cafarmgirl Overrun With Chickens

    Antibiotic's have their place but not as a "preventative" in chicks water. Large commercial operations may have to do so in order to control outbreaks in their huge flocks. That does not apply to the small backyard owner. Just give them fresh, clean water and, as mentioned, keep some Corid on hand in case of a coccidiosis outbreak.
     
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  6. stephiepoomomma

    stephiepoomomma Just Hatched

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    Thanks everyone! I really didn't think there was a need either. Does anyone else use raw garlic as a preventive? I went to a class and was told this was good. Sounded good since it is from the earth and not a lab!
     
  7. rancher hicks

    rancher hicks Chicken Obsessed

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    I have to agree. I don't coddle sick birds. I separate them and give them a chance to come back. I just don't have the space or time to run a chicken hospital. It's a rare thing that I lose a bird too.
     
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  8. cafarmgirl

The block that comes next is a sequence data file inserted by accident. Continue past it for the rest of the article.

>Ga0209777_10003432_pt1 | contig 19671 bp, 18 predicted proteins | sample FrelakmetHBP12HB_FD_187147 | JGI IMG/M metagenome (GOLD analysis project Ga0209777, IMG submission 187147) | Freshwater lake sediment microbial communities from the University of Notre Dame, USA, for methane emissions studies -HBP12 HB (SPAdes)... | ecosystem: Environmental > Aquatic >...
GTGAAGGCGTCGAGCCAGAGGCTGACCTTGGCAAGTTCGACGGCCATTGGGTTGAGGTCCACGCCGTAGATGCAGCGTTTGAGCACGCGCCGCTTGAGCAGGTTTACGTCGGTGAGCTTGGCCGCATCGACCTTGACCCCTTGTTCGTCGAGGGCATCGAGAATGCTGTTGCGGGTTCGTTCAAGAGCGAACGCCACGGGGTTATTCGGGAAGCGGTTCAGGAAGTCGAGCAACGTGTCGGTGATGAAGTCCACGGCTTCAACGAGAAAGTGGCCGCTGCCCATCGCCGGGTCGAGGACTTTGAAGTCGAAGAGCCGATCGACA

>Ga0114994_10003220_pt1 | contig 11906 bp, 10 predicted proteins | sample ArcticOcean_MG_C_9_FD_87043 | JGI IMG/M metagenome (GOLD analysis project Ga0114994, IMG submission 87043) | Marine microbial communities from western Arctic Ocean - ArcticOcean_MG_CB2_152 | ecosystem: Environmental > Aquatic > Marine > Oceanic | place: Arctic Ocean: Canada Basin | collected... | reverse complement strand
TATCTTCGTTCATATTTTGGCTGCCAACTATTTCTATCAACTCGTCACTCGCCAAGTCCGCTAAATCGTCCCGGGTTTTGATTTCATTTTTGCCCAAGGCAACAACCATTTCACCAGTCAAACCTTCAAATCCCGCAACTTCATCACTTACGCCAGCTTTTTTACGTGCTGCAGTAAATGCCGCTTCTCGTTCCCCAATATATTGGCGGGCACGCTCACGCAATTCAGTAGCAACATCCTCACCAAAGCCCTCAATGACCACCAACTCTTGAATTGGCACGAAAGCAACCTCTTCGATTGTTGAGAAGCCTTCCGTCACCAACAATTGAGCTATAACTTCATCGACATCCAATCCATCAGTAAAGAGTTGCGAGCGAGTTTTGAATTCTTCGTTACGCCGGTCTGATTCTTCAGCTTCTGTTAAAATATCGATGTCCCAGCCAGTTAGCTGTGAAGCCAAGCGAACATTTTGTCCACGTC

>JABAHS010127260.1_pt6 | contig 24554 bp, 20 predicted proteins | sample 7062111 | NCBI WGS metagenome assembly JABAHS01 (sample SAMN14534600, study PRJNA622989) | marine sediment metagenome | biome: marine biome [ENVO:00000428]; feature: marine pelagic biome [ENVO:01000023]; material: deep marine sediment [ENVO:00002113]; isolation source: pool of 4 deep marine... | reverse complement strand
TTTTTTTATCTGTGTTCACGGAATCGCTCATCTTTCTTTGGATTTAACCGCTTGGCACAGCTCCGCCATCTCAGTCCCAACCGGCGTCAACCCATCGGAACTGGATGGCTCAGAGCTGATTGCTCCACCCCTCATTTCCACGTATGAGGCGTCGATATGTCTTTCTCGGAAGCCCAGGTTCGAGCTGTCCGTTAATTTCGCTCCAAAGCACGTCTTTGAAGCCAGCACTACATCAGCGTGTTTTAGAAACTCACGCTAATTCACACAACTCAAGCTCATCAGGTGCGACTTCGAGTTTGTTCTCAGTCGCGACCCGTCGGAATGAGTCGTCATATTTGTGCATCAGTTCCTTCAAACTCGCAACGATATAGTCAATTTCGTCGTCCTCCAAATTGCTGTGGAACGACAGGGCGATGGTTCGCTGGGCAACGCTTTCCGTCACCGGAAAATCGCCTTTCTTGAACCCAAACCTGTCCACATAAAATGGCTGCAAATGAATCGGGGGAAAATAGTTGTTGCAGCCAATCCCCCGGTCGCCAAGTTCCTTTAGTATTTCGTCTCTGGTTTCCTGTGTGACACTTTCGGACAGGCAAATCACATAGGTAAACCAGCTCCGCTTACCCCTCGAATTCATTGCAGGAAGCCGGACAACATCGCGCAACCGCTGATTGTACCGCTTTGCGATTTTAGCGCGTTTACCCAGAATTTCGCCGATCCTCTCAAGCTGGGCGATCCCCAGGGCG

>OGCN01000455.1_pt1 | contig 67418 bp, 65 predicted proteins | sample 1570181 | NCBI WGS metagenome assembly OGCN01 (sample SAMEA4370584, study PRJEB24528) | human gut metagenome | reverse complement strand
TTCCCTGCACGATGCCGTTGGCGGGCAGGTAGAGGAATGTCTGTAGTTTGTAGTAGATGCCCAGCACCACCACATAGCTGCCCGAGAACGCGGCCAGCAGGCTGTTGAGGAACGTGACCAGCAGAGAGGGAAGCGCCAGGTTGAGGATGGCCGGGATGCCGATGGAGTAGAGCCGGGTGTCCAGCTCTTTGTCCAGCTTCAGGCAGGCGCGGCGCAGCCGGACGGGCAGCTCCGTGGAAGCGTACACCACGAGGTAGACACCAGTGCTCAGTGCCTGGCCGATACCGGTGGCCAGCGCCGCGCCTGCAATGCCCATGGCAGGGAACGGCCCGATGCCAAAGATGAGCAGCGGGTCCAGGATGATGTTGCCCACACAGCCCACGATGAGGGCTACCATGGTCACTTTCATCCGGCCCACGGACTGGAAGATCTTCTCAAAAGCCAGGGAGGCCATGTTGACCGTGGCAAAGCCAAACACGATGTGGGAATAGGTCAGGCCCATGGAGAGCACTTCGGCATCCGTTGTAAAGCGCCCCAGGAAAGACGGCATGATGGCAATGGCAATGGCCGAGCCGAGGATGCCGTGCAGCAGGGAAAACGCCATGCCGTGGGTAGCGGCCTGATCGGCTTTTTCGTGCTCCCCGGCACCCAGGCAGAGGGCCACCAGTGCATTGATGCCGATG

cafarmgirl Overrun With Chickens

    I don't bother with garlic either. Some people think it's helpful, too much is not a good thing. My birds eat chicken feed, forage on my pasture, and get any healthy leftovers from the kitchen like vegetables, whole grain bread scraps etc. I give meal worms now and then as a treat. If I've got eggs coming out my ears I'll boil and chop some for the girls for a treat. Often times the simpler you keep things the better.
     
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  9. manychitlens

    manychitlens Chillin' With My Peeps

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    *Disclaimer: I don't have chickens yet. ;)

    I've been doing a lot of reading and it seems like some people do recommend garlic. It's a really powerful, natural antibiotic and antifungal. We (my husband, myself, my children) use it, so I'm on board with giving it to chickens in moderation. Just make sure it's raw, when you cook it it loses potency. :) I hope others will chime in who have used it with their experiences!